Last night I was trying to find information about the other refugees that were in the UN compound with us. I found a news report from Chicago where Sue's mother was interviewed. Having met Sue and been with her as she learned of her best friend's death, the interview was especially touching. Adam and I were trying to figure out a way to get in contact with her mother so we could let her know how amazing and strong Sue has been through such a difficult tragedy. Imagine our surprise and delight when we received a phone message from her mother! It turns out that she had a friend from Topeka, KS visiting her in Chicago who knew my mother, knew we had been in Jacmel, and was able to contact us to find out about Sue. It was so good to talk with her and relay any information that could be helpful. Jacmel is so isolated from the rest of the country right now because of the destroyed roads and communication lines, but Sue needs to return home and is bringing the remains of her friend. We have a few contacts that we are trying to make and we gave her mother a few possibilities that our families were going to pursue to reach us. Please keep Sue and her family in your prayers that she too will be able to return home.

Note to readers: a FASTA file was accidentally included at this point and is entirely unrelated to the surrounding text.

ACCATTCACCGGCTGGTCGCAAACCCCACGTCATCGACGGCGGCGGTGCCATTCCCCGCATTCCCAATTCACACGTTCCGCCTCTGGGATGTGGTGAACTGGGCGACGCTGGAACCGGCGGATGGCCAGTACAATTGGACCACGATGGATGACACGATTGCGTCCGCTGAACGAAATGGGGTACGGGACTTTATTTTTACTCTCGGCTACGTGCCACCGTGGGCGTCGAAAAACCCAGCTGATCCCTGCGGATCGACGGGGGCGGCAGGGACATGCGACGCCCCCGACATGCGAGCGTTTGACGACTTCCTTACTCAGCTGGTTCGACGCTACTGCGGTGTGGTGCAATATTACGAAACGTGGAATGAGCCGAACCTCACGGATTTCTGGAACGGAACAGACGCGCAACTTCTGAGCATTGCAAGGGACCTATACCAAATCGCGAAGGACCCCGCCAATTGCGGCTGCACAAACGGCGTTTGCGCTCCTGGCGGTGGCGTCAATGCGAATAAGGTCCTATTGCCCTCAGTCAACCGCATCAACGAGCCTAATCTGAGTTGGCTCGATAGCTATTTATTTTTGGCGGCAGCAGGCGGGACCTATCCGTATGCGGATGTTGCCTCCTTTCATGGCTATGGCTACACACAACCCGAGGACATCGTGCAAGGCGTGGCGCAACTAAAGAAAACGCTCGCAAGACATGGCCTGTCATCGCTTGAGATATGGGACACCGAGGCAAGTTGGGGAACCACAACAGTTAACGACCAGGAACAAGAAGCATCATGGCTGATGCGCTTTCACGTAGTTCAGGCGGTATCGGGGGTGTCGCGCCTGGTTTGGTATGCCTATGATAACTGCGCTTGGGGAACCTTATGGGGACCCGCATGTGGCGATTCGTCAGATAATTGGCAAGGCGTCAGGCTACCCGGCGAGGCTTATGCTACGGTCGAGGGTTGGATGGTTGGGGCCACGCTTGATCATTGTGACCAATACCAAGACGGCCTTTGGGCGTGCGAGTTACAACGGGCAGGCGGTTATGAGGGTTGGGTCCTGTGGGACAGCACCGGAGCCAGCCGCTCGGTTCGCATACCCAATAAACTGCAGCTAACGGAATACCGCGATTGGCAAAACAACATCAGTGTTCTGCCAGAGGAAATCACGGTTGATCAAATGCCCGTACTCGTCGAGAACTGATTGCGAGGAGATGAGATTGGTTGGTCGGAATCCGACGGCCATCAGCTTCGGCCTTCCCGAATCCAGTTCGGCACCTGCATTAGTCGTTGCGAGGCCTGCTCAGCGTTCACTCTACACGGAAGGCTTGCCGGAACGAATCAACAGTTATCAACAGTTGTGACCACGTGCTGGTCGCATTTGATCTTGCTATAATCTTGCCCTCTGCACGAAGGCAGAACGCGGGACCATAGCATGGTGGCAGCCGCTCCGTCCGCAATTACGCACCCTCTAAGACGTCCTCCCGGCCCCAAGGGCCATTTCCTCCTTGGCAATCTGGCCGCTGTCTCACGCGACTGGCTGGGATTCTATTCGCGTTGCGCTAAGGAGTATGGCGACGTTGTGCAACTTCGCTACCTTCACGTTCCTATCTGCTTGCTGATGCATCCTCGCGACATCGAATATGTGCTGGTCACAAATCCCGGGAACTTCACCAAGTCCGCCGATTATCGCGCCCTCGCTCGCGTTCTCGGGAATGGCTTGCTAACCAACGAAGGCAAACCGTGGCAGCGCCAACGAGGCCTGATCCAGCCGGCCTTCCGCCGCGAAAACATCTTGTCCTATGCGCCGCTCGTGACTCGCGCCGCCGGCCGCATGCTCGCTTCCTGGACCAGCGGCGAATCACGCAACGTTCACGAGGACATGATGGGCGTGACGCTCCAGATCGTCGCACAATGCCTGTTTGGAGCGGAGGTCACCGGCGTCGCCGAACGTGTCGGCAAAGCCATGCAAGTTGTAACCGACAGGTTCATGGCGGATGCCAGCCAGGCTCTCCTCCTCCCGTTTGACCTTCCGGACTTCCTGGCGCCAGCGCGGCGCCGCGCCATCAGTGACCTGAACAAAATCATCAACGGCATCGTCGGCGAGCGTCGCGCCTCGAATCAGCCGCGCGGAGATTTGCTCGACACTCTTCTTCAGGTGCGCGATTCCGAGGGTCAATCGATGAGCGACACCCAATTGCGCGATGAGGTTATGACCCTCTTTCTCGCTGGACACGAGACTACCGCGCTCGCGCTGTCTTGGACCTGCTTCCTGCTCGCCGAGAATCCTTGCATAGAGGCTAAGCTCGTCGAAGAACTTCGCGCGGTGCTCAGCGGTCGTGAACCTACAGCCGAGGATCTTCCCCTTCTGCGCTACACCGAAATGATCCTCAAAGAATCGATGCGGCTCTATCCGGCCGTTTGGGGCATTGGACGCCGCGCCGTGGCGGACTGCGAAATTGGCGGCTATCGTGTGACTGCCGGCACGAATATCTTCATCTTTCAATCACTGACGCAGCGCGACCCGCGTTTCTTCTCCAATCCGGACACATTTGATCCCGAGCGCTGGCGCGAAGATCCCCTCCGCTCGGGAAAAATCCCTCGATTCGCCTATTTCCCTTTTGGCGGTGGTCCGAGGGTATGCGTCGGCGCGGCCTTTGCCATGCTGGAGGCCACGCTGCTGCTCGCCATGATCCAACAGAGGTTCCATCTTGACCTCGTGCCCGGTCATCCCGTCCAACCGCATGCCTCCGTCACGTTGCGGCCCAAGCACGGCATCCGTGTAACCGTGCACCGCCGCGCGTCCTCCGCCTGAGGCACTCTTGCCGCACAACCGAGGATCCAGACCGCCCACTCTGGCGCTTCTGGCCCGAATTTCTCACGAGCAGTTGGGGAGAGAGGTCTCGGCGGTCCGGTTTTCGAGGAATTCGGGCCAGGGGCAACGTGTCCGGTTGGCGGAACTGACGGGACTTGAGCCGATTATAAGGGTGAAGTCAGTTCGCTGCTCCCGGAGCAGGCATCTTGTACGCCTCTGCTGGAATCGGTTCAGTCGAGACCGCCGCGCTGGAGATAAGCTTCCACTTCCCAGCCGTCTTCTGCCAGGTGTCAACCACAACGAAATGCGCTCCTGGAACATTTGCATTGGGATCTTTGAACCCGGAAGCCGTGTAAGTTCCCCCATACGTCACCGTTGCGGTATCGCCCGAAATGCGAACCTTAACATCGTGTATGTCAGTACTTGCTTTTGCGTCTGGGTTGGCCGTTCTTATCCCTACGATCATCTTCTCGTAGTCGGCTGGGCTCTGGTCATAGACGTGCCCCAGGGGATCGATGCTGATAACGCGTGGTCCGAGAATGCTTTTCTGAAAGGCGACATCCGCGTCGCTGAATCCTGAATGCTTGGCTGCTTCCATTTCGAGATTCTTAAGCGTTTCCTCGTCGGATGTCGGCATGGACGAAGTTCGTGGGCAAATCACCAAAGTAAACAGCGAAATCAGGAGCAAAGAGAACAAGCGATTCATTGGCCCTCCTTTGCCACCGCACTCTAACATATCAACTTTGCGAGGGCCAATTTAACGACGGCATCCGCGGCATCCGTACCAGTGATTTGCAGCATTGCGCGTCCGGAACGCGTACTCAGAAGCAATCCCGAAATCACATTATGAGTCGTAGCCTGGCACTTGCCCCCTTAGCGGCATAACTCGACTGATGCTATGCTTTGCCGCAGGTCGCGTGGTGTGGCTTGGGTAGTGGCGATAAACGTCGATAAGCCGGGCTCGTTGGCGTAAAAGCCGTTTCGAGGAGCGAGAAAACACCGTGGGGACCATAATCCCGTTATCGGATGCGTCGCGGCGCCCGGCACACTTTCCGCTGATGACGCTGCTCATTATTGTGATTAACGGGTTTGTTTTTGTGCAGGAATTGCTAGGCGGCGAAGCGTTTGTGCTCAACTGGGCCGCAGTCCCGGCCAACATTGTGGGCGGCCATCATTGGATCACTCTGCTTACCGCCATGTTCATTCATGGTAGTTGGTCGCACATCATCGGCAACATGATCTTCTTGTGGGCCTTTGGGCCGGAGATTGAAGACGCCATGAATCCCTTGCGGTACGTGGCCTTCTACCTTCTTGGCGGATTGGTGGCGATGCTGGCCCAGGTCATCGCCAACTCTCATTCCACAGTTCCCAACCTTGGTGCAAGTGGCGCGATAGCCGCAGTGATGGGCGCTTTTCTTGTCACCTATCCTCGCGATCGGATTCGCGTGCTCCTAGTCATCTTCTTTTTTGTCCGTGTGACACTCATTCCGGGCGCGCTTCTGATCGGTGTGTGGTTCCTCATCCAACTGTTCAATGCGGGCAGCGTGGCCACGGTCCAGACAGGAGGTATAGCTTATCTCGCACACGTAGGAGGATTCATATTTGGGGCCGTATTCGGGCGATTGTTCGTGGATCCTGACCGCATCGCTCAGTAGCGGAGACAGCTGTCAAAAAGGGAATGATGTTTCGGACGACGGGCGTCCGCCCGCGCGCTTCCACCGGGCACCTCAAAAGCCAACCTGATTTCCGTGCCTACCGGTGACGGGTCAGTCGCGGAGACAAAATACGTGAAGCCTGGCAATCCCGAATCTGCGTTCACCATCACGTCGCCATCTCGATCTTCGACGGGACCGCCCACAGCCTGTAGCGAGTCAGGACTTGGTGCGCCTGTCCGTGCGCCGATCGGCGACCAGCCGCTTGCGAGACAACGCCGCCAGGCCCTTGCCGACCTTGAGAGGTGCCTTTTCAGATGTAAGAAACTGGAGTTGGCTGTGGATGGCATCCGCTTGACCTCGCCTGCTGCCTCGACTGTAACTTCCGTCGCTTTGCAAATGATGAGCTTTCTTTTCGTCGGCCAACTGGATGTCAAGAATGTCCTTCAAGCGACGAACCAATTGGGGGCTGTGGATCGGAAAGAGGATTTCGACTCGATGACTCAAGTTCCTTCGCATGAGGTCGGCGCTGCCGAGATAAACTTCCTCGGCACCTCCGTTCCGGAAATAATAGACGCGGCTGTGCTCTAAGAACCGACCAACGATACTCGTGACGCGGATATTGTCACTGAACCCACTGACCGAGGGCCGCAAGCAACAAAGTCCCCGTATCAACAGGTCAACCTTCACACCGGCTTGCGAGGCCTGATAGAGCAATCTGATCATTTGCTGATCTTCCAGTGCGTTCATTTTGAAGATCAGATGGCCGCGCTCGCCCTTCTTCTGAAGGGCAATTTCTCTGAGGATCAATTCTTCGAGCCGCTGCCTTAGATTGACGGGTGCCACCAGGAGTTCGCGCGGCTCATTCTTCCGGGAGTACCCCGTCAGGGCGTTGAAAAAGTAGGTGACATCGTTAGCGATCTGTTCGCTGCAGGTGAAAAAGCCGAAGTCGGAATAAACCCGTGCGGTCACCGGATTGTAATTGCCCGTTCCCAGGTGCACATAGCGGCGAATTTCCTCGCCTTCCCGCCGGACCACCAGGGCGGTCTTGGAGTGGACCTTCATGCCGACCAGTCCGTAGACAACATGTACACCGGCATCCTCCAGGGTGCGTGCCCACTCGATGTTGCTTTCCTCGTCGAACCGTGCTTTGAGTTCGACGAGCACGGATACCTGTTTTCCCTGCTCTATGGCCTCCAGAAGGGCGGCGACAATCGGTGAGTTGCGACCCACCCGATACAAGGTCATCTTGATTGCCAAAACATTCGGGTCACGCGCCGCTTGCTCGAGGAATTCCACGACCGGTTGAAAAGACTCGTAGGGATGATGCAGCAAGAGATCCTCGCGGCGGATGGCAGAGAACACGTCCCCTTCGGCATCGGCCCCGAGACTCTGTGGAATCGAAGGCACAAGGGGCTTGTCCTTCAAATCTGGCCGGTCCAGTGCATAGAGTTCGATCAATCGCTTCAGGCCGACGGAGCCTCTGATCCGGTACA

We also received an email from Marianne, one of our amazing Danes. They are now safely home! We're not sure when or how they left, but it was so good to know that they are no longer stuck in Jacmel. They had lost everything, except the clothes on their back, but they were so generous and caring. It was hard on Friday night to be at a hotel with a king-sized bed, room service, and no threat of aftershocks when we knew everyone we left was still sleeping on a mat outside, eating nutritional biscuits. And even now that they are safe, there are hundreds of thousands of Haitians that have lost their homes, families, and are lacking in food and water. Through trials, we've never really asked ourselves, "Why me?" but we are definitely asking ourselves "Why us?!" as we have experienced so many miracles and so much protection and safety when so many others are suffering. It's hard. We're just hoping to do as much as we can to help as many people as we can.